DVDs, CDs and Books, June 22, 2011

A look at some of the DVDs, CDs and books hitting stores this week:


"The Adjustment Bureau" (PG-13): A New York politician (Matt Damon) tries to make a love connection with his dancer soulmate (Emily Blunt) -- much to the consternation of the mysterious title enforcers (including Terence Stamp, "Hurt Locker's" Anthony Mackie and "Mad Men's" John Slattery) trying to keep them apart in this mind-bender inspired by visionary "Blade Runner" writer Philip K. Dick.

The thrills continue in "Unknown" (PG-13), where a botanist (Liam Neeson), in Berlin for a biotech conference, awakens from a four-day coma to discover that someone else has assumed his identity. Comedy's the destination in "Cedar Rapids" (R), as an achingly earnest insurance agent ("The Hangover's" Ed Helms) experiences boozing, bed-hopping and back-stabbing at an industry convention with fellow conventioneers John C. Reilly, Anne Heche and "The Wire's" Isiah Whitlock Jr. "Diary of a Wimpy Kid: Rodrick Rules" (PG) continues the adventures of hapless seventh-grader Greg Heffley (Zachary Gordon). And "The Eagle" (PG-13) takes us to Roman-era Britain, where a young centurion (Channing Tatum), accompanied by a defiant slave (Jamie Bell), embarks on a quest to find a lost legion.

Oldies (not rated) from the Hollywood vault this week include Ralph Meeker as tough guy Mike Hammer in a Criterion Collection edition of "Kiss Me Deadly," Robert Taylor in "Flight Command" and William Holden in "Toward the Unknown," while Michael Caine and Glenda Jackson square off in playwright Tom Stoppard's 1975 "The Romantic Englishwoman" (R). On the documentary front, "Spine Tingler! The William Castle Story" (not rated) profiles the gimmick-crazy filmmaker behind such vintage horror hits as "The House on Haunted Hill" and "Homicidal." Topping today's TV-to-DVD transfers: "William & Kate" (PG), "The Closer: The Complete Sixth Season" (not rated) and "Medium: The Seventh and Final Season" (not rated).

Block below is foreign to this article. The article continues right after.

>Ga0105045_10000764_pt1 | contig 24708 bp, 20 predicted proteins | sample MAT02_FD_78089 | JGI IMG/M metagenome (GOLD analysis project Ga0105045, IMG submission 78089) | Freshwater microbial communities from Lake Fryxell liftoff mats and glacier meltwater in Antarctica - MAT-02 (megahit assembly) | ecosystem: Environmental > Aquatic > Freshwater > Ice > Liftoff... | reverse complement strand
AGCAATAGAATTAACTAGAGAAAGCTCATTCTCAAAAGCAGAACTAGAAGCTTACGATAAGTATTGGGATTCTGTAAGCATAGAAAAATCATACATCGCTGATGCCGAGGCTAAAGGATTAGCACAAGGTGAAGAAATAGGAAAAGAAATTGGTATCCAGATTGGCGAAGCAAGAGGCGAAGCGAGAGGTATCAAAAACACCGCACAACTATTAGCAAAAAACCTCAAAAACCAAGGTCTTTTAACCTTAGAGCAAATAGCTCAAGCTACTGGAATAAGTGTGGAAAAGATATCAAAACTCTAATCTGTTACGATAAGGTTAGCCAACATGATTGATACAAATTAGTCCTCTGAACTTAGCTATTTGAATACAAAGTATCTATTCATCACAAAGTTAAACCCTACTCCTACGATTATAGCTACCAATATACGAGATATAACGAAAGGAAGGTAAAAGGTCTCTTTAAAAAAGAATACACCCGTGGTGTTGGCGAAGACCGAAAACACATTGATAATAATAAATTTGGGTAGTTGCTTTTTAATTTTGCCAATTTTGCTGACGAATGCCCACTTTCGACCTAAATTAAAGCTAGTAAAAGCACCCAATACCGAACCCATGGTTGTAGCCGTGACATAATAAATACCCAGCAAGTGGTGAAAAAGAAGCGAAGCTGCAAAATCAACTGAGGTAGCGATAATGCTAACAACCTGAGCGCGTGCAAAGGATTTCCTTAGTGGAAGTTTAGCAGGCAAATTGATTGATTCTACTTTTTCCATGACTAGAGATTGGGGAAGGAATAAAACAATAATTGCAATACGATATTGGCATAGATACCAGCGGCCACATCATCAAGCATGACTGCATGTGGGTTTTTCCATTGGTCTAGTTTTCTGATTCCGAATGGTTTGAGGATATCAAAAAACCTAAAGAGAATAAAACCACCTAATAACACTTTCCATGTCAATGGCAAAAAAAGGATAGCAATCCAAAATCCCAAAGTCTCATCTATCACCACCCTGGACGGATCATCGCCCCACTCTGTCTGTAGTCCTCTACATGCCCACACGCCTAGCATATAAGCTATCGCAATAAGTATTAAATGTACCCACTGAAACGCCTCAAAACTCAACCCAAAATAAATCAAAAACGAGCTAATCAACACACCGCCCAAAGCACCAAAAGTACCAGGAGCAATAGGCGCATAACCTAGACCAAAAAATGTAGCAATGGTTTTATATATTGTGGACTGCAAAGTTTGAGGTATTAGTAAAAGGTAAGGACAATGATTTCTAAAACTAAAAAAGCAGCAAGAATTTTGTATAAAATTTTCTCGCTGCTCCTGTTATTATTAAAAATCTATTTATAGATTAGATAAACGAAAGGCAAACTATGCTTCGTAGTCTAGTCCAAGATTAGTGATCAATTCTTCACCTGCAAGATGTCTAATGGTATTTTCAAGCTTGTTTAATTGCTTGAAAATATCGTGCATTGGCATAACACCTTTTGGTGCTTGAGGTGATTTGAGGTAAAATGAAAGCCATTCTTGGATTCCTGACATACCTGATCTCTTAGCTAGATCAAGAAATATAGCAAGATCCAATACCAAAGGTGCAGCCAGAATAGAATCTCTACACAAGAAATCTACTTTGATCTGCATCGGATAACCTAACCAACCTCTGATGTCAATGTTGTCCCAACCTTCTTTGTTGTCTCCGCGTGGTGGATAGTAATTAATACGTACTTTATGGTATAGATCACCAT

"Weird" Al Yankovic, "Alpocalypse": Lady Gaga has finally made it.

After selling millions of albums and concert tickets, her legacy has been solidified at long last by a certain curly-haired dorkball who holds the gleaming keys to the pearly gates of pop culture.

That's right, we're talking about everyone's favorite song parodist/accordion badass, "Weird" Al Yankovic, whose latest disc and 13th overall, "Alpocalypse," features "Perform This Way," a satirical skewering of Gaga's "Born This Way."

"Weird" Al has officially been "Born" again.

Also in stores: Dave Alvin, "Eleven Eleven"; Attack! Attack!, "The Latest Fashion"; Michael Bolton, "Gems: The Duets Collection"; Bon Iver, "Bon Iver"; Gomez, "Whatever's On Your Mind"; Guano Apes, "Bel Air"; Jim Lauderdale, "Reason and Rhyme"; Night Ranger, "Somewhere in California"; OK Go, "180/365"; Pitbull, "Planet Pit"; and Jill Scott, "The Light of the Sun."


"Smokin' Seventeen" by Janet Evanovich: In the latest Stephenie Plum novel, the New Jersey bounty hunter has her hands full, becoming the target of a serial killer while at the same time trying to sort out her complicated love life.

In another series installment, Alexander McCall Smith continues his Corduroy Mansions series with "The Dog Who Came in from the Cold," which furthers the adventures of canine hero Freddie de la Hay.

Also hitting shelves: "Abyss" by David Hagberg; "The American Heiress" by Daisy Goodwin; "A Bad Day for Scandal" by Sophie Littlefield; "The Devil Colony" by James Rollins; "Fallen" by Karin Slaughter; "The House in France" by Gully Wells; "The Hypnotist" by Lars Kepler; "Not Afraid of Life: My Journey So Far" by Bristol Palin; "Nothing Daunted: The Unexpected Education of Two Society Girls in the West" by Dorothy Wickenden; "Starting Over" by La Toya Jackson; "The Storm at the Door" by Stefan Merrill Block; "Trespasser" by Paul Doiron; and "Witches of East End" by Melissa de la Cruz.